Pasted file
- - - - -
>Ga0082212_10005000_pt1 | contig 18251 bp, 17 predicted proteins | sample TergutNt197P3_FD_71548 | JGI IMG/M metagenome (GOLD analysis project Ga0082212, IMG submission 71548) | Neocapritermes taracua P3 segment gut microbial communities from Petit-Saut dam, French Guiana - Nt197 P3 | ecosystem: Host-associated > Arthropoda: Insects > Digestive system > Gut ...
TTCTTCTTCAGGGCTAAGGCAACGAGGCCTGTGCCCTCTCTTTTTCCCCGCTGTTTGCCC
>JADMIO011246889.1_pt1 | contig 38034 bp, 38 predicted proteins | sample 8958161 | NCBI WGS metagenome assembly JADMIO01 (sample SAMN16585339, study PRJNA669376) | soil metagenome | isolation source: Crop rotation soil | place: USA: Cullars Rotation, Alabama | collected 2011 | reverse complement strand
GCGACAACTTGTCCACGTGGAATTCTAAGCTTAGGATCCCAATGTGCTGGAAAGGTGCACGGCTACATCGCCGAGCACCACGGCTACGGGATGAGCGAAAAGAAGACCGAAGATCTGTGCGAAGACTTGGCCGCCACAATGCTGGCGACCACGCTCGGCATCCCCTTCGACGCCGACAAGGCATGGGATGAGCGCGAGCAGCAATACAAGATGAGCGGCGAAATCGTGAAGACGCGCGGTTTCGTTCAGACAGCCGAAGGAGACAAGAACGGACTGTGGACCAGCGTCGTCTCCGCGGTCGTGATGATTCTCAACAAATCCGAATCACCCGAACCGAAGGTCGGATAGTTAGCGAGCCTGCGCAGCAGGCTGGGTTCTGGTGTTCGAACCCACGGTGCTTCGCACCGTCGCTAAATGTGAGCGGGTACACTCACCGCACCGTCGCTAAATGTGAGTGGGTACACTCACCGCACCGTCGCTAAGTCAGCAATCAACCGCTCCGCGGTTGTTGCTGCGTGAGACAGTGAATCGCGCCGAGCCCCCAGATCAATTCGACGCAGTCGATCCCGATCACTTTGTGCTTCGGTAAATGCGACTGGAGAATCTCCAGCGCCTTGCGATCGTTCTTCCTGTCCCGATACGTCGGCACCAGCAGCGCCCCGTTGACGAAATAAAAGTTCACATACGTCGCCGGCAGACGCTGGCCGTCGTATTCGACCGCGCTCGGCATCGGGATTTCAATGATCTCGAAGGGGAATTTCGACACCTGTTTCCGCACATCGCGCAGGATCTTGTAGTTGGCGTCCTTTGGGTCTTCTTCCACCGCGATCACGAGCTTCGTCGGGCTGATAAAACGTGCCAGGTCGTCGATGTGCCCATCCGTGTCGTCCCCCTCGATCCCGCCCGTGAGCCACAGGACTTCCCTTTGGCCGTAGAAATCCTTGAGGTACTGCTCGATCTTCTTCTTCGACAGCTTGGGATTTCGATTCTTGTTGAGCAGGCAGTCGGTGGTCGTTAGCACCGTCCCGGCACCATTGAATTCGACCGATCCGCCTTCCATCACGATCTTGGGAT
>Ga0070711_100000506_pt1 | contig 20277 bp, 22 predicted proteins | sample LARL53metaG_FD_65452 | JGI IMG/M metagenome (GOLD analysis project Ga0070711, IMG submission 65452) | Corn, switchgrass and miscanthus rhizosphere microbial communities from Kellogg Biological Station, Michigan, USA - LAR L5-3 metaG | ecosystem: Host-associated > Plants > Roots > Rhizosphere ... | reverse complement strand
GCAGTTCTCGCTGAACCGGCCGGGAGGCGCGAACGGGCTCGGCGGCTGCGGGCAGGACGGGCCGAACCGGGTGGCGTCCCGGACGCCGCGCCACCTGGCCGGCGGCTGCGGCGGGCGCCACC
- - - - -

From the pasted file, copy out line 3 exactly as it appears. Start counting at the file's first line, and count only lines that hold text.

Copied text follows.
>JADMIO011246889.1_pt1 | contig 38034 bp, 38 predicted proteins | sample 8958161 | NCBI WGS metagenome assembly JADMIO01 (sample SAMN16585339, study PRJNA669376) | soil metagenome | isolation source: Crop rotation soil | place: USA: Cullars Rotation, Alabama | collected 2011 | reverse complement strand